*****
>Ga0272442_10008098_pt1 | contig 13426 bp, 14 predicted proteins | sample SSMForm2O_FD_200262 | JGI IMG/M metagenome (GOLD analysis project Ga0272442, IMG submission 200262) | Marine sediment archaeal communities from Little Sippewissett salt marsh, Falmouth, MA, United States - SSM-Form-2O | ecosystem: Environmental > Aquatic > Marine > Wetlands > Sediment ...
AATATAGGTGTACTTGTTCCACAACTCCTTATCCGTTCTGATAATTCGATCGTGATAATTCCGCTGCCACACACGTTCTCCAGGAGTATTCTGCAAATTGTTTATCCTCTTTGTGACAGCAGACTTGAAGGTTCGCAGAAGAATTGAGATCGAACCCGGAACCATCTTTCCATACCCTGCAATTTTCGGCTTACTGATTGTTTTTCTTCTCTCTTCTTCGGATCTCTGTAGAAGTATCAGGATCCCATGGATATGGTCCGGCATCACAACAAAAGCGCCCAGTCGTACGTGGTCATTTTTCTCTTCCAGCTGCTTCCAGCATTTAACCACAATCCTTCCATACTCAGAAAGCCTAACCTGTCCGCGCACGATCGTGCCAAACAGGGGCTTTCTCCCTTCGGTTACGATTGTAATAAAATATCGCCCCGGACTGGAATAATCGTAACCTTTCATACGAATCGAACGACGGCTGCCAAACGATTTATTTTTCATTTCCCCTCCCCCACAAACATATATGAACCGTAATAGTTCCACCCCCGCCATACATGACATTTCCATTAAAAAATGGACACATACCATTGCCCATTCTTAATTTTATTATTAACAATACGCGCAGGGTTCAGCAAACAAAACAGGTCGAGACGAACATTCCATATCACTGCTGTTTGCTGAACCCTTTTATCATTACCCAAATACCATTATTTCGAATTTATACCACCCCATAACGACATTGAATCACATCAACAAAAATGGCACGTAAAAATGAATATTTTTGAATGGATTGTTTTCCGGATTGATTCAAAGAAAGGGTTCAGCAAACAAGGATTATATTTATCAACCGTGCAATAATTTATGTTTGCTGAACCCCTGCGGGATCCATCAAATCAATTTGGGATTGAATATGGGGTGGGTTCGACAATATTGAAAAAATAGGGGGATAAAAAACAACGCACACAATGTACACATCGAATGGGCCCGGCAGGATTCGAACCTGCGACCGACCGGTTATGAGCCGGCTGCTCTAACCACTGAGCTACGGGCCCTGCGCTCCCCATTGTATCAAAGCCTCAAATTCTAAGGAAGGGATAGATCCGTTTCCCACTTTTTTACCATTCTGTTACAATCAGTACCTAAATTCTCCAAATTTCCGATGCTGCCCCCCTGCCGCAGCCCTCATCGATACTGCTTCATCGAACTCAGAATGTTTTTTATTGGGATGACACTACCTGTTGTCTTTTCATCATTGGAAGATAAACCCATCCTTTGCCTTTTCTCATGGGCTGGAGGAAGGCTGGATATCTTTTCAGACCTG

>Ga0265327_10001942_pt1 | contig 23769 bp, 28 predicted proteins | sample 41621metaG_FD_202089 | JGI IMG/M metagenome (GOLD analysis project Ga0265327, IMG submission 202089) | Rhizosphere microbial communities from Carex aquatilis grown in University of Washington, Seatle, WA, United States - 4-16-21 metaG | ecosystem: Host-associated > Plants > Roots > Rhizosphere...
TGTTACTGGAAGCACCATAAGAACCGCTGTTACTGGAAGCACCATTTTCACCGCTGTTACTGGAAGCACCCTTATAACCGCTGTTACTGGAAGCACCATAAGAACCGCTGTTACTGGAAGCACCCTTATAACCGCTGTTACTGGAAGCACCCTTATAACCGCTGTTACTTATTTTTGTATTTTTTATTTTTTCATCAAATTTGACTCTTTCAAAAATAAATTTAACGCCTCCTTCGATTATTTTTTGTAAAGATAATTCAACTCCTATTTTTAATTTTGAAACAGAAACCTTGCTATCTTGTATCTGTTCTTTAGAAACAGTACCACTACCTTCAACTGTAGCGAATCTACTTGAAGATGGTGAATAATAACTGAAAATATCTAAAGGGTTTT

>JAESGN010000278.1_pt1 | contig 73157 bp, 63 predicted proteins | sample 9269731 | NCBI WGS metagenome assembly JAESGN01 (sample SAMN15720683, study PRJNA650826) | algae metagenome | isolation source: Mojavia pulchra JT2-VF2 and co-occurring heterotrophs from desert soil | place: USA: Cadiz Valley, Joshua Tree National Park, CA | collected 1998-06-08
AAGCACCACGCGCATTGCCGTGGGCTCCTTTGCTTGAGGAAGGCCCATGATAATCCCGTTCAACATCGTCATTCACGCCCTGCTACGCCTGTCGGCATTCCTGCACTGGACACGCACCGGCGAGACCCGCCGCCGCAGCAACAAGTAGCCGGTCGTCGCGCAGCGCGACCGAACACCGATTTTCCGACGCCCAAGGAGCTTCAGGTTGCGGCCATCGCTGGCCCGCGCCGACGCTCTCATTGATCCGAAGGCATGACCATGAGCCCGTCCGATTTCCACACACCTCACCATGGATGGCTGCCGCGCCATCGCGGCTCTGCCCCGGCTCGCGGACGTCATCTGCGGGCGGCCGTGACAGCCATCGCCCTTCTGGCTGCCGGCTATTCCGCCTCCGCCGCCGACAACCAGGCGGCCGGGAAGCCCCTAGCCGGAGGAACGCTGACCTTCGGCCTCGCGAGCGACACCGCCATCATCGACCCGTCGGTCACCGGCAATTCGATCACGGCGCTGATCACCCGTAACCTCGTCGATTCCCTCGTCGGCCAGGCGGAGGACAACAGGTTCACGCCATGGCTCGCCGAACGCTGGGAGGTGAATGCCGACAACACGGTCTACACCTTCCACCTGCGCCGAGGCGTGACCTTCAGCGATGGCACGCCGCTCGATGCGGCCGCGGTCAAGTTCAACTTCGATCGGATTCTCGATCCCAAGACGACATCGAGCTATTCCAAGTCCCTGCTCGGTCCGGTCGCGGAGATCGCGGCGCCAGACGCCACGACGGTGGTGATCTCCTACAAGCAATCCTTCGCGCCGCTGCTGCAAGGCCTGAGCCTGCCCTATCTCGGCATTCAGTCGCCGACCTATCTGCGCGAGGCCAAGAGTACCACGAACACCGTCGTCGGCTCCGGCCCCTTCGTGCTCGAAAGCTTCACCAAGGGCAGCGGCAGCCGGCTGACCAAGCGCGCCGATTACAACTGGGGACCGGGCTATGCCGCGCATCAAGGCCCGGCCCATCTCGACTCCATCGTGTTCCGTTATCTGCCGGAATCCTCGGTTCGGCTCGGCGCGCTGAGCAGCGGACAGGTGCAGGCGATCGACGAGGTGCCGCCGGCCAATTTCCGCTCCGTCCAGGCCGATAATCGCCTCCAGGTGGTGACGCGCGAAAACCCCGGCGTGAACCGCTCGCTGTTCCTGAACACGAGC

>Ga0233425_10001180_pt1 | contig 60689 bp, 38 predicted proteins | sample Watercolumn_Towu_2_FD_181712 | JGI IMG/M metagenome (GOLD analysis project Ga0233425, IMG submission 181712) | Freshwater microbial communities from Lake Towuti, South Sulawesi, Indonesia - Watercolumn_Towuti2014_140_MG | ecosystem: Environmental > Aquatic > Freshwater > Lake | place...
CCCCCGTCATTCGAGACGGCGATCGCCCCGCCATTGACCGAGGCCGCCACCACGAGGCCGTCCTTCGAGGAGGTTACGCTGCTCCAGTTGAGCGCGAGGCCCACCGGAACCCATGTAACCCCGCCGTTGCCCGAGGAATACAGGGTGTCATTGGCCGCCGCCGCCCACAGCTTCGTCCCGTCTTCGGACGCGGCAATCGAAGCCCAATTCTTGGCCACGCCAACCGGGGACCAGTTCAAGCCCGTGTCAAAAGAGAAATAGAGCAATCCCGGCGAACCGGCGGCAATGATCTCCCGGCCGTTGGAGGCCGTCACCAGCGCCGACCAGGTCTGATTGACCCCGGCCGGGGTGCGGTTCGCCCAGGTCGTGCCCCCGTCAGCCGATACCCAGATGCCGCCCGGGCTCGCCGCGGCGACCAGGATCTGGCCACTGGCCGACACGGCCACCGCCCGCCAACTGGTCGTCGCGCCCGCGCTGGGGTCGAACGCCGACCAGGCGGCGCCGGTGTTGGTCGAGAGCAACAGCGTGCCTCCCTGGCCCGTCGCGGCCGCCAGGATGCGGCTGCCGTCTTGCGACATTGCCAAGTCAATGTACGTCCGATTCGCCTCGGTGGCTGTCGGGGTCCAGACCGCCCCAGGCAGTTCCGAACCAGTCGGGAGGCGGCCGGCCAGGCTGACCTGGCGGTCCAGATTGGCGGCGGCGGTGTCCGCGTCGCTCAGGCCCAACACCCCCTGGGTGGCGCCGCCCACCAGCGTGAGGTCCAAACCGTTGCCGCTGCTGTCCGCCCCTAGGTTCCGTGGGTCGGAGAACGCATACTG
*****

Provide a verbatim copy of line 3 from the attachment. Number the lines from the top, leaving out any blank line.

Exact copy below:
>Ga0265327_10001942_pt1 | contig 23769 bp, 28 predicted proteins | sample 41621metaG_FD_202089 | JGI IMG/M metagenome (GOLD analysis project Ga0265327, IMG submission 202089) | Rhizosphere microbial communities from Carex aquatilis grown in University of Washington, Seatle, WA, United States - 4-16-21 metaG | ecosystem: Host-associated > Plants > Roots > Rhizosphere...